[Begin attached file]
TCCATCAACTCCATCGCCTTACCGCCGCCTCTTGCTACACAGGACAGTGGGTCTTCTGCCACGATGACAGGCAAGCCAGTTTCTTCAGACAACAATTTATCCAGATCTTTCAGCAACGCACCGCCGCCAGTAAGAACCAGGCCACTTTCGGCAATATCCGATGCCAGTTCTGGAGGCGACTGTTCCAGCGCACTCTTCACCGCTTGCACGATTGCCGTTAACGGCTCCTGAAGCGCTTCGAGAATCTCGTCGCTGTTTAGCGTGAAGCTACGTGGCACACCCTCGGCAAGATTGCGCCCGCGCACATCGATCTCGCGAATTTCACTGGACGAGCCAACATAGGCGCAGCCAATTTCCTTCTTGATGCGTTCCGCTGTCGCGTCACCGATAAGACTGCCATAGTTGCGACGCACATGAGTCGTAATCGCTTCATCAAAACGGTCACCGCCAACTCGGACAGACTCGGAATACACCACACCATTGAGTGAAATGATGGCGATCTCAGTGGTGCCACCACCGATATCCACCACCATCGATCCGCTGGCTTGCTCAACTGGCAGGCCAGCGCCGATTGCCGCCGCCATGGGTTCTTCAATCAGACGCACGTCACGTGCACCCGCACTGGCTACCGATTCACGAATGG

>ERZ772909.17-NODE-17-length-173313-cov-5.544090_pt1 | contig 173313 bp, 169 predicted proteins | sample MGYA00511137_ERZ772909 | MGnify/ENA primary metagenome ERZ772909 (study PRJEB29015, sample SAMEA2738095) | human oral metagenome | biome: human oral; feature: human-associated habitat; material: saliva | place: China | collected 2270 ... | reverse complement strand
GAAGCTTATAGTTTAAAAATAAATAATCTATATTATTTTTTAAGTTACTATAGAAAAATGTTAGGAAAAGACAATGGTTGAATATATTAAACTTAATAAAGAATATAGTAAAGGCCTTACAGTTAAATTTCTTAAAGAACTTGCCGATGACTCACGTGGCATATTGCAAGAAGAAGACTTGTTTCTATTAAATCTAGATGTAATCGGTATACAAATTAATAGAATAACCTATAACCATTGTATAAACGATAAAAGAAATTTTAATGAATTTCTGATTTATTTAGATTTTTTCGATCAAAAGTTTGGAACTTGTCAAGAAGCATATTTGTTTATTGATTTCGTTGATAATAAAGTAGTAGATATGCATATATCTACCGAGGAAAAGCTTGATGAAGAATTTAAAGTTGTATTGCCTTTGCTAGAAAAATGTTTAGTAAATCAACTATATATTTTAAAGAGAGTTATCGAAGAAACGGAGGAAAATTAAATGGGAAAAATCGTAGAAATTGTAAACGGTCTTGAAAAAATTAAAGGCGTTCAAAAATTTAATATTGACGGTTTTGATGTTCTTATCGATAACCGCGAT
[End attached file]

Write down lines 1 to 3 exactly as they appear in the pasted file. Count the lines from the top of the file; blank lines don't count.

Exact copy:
TCCATCAACTCCATCGCCTTACCGCCGCCTCTTGCTACACAGGACAGTGGGTCTTCTGCCACGATGACAGGCAAGCCAGTTTCTTCAGACAACAATTTATCCAGATCTTTCAGCAACGCACCGCCGCCAGTAAGAACCAGGCCACTTTCGGCAATATCCGATGCCAGTTCTGGAGGCGACTGTTCCAGCGCACTCTTCACCGCTTGCACGATTGCCGTTAACGGCTCCTGAAGCGCTTCGAGAATCTCGTCGCTGTTTAGCGTGAAGCTACGTGGCACACCCTCGGCAAGATTGCGCCCGCGCACATCGATCTCGCGAATTTCACTGGACGAGCCAACATAGGCGCAGCCAATTTCCTTCTTGATGCGTTCCGCTGTCGCGTCACCGATAAGACTGCCATAGTTGCGACGCACATGAGTCGTAATCGCTTCATCAAAACGGTCACCGCCAACTCGGACAGACTCGGAATACACCACACCATTGAGTGAAATGATGGCGATCTCAGTGGTGCCACCACCGATATCCACCACCATCGATCCGCTGGCTTGCTCAACTGGCAGGCCAGCGCCGATTGCCGCCGCCATGGGTTCTTCAATCAGACGCACGTCACGTGCACCCGCACTGGCTACCGATTCACGAATGG

>ERZ772909.17-NODE-17-length-173313-cov-5.544090_pt1 | contig 173313 bp, 169 predicted proteins | sample MGYA00511137_ERZ772909 | MGnify/ENA primary metagenome ERZ772909 (study PRJEB29015, sample SAMEA2738095) | human oral metagenome | biome: human oral; feature: human-associated habitat; material: saliva | place: China | collected 2270 ... | reverse complement strand
GAAGCTTATAGTTTAAAAATAAATAATCTATATTATTTTTTAAGTTACTATAGAAAAATGTTAGGAAAAGACAATGGTTGAATATATTAAACTTAATAAAGAATATAGTAAAGGCCTTACAGTTAAATTTCTTAAAGAACTTGCCGATGACTCACGTGGCATATTGCAAGAAGAAGACTTGTTTCTATTAAATCTAGATGTAATCGGTATACAAATTAATAGAATAACCTATAACCATTGTATAAACGATAAAAGAAATTTTAATGAATTTCTGATTTATTTAGATTTTTTCGATCAAAAGTTTGGAACTTGTCAAGAAGCATATTTGTTTATTGATTTCGTTGATAATAAAGTAGTAGATATGCATATATCTACCGAGGAAAAGCTTGATGAAGAATTTAAAGTTGTATTGCCTTTGCTAGAAAAATGTTTAGTAAATCAACTATATATTTTAAAGAGAGTTATCGAAGAAACGGAGGAAAATTAAATGGGAAAAATCGTAGAAATTGTAAACGGTCTTGAAAAAATTAAAGGCGTTCAAAAATTTAATATTGACGGTTTTGATGTTCTTATCGATAACCGCGAT